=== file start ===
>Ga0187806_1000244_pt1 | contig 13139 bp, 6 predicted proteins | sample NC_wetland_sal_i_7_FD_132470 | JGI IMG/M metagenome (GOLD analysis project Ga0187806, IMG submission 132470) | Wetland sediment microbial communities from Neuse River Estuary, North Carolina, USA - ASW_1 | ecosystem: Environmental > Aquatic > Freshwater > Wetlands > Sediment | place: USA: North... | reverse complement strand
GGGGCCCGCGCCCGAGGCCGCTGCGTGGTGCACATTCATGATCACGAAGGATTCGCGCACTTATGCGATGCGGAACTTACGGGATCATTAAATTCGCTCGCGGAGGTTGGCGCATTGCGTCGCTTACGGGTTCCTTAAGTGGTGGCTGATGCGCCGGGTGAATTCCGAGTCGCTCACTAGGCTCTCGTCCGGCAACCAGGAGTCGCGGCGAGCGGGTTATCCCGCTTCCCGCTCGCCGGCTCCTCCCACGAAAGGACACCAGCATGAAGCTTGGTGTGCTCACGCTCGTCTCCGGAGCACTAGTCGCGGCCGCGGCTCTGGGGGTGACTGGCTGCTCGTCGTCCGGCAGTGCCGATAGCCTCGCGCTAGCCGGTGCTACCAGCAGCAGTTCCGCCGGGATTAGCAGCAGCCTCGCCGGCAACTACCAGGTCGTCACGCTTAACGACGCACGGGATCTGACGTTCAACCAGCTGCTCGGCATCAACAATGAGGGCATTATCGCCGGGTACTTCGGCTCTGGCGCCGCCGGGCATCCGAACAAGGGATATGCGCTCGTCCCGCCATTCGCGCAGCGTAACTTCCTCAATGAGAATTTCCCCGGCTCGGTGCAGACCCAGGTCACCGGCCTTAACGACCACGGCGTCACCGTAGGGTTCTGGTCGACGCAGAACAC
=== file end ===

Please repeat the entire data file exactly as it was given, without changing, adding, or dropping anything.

>Ga0187806_1000244_pt1 | contig 13139 bp, 6 predicted proteins | sample NC_wetland_sal_i_7_FD_132470 | JGI IMG/M metagenome (GOLD analysis project Ga0187806, IMG submission 132470) | Wetland sediment microbial communities from Neuse River Estuary, North Carolina, USA - ASW_1 | ecosystem: Environmental > Aquatic > Freshwater > Wetlands > Sediment | place: USA: North... | reverse complement strand
GGGGCCCGCGCCCGAGGCCGCTGCGTGGTGCACATTCATGATCACGAAGGATTCGCGCACTTATGCGATGCGGAACTTACGGGATCATTAAATTCGCTCGCGGAGGTTGGCGCATTGCGTCGCTTACGGGTTCCTTAAGTGGTGGCTGATGCGCCGGGTGAATTCCGAGTCGCTCACTAGGCTCTCGTCCGGCAACCAGGAGTCGCGGCGAGCGGGTTATCCCGCTTCCCGCTCGCCGGCTCCTCCCACGAAAGGACACCAGCATGAAGCTTGGTGTGCTCACGCTCGTCTCCGGAGCACTAGTCGCGGCCGCGGCTCTGGGGGTGACTGGCTGCTCGTCGTCCGGCAGTGCCGATAGCCTCGCGCTAGCCGGTGCTACCAGCAGCAGTTCCGCCGGGATTAGCAGCAGCCTCGCCGGCAACTACCAGGTCGTCACGCTTAACGACGCACGGGATCTGACGTTCAACCAGCTGCTCGGCATCAACAATGAGGGCATTATCGCCGGGTACTTCGGCTCTGGCGCCGCCGGGCATCCGAACAAGGGATATGCGCTCGTCCCGCCATTCGCGCAGCGTAACTTCCTCAATGAGAATTTCCCCGGCTCGGTGCAGACCCAGGTCACCGGCCTTAACGACCACGGCGTCACCGTAGGGTTCTGGTCGACGCAGAACAC